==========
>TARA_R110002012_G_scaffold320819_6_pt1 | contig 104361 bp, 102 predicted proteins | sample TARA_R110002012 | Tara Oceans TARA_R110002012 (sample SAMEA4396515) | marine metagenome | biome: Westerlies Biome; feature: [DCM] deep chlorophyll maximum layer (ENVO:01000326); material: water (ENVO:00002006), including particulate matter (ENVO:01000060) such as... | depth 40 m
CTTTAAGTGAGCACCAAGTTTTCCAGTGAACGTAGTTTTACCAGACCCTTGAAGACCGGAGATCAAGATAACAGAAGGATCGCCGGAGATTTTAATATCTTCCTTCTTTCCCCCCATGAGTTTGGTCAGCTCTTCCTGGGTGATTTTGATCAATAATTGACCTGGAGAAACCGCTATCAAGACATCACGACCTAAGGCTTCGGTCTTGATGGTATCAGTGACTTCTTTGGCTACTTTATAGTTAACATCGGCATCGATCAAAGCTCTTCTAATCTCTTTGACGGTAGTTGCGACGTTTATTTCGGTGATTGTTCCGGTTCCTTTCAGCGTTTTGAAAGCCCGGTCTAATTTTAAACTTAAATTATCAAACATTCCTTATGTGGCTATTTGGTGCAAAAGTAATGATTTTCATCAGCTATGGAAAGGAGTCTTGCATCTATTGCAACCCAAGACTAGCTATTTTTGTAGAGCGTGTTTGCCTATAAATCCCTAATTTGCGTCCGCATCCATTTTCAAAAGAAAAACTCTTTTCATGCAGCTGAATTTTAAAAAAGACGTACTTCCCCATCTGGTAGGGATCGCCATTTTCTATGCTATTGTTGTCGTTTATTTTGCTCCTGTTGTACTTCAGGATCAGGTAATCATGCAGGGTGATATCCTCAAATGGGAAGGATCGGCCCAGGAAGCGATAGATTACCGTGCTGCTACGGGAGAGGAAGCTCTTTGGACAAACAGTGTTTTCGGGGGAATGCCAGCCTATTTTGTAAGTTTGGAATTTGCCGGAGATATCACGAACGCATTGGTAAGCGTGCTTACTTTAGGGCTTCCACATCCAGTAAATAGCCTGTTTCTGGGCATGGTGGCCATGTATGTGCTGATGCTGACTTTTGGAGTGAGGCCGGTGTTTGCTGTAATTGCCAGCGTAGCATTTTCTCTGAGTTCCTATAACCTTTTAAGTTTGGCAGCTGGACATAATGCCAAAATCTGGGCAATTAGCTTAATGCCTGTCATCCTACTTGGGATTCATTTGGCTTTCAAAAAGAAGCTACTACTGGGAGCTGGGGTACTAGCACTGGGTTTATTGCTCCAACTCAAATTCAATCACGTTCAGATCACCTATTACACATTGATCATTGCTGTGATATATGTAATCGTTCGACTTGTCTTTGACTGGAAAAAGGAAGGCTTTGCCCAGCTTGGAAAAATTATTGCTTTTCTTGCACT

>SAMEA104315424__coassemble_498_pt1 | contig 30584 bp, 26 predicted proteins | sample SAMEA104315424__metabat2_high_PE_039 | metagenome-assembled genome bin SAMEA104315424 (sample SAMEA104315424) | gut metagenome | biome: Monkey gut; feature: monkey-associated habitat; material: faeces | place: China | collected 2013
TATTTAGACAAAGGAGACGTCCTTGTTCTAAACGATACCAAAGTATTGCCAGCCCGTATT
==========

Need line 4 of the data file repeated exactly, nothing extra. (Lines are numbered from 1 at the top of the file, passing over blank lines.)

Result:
TATTTAGACAAAGGAGACGTCCTTGTTCTAAACGATACCAAAGTATTGCCAGCCCGTATT